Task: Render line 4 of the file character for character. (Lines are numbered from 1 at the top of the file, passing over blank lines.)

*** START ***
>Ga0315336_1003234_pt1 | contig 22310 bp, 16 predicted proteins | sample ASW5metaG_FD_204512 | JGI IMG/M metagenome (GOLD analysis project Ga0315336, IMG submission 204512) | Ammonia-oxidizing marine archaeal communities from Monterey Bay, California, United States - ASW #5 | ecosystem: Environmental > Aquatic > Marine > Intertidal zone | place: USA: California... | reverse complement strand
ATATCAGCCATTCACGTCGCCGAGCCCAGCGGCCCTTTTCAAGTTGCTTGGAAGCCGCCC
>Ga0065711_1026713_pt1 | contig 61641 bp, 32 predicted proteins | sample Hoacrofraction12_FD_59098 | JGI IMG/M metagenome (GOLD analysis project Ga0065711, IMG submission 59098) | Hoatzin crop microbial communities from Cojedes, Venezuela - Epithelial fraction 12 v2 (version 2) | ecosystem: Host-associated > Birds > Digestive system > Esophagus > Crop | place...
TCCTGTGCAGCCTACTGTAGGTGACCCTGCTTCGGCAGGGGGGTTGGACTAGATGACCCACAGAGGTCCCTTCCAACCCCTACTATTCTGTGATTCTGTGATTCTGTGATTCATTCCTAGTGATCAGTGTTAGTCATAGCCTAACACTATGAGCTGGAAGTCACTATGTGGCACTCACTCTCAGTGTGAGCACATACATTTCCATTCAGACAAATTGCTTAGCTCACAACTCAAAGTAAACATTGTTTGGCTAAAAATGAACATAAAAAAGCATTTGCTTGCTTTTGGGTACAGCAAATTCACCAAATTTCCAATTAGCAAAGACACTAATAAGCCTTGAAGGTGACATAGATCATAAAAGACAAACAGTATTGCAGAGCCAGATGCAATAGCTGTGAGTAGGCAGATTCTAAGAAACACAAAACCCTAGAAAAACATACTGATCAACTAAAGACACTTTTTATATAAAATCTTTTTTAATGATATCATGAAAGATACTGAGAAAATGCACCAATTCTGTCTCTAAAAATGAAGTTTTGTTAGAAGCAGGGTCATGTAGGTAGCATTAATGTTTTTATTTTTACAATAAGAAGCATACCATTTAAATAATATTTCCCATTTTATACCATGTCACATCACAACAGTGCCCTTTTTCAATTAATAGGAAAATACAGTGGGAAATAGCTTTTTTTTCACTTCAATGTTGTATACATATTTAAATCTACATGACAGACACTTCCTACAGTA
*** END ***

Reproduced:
TCCTGTGCAGCCTACTGTAGGTGACCCTGCTTCGGCAGGGGGGTTGGACTAGATGACCCACAGAGGTCCCTTCCAACCCCTACTATTCTGTGATTCTGTGATTCTGTGATTCATTCCTAGTGATCAGTGTTAGTCATAGCCTAACACTATGAGCTGGAAGTCACTATGTGGCACTCACTCTCAGTGTGAGCACATACATTTCCATTCAGACAAATTGCTTAGCTCACAACTCAAAGTAAACATTGTTTGGCTAAAAATGAACATAAAAAAGCATTTGCTTGCTTTTGGGTACAGCAAATTCACCAAATTTCCAATTAGCAAAGACACTAATAAGCCTTGAAGGTGACATAGATCATAAAAGACAAACAGTATTGCAGAGCCAGATGCAATAGCTGTGAGTAGGCAGATTCTAAGAAACACAAAACCCTAGAAAAACATACTGATCAACTAAAGACACTTTTTATATAAAATCTTTTTTAATGATATCATGAAAGATACTGAGAAAATGCACCAATTCTGTCTCTAAAAATGAAGTTTTGTTAGAAGCAGGGTCATGTAGGTAGCATTAATGTTTTTATTTTTACAATAAGAAGCATACCATTTAAATAATATTTCCCATTTTATACCATGTCACATCACAACAGTGCCCTTTTTCAATTAATAGGAAAATACAGTGGGAAATAGCTTTTTTTTCACTTCAATGTTGTATACATATTTAAATCTACATGACAGACACTTCCTACAGTA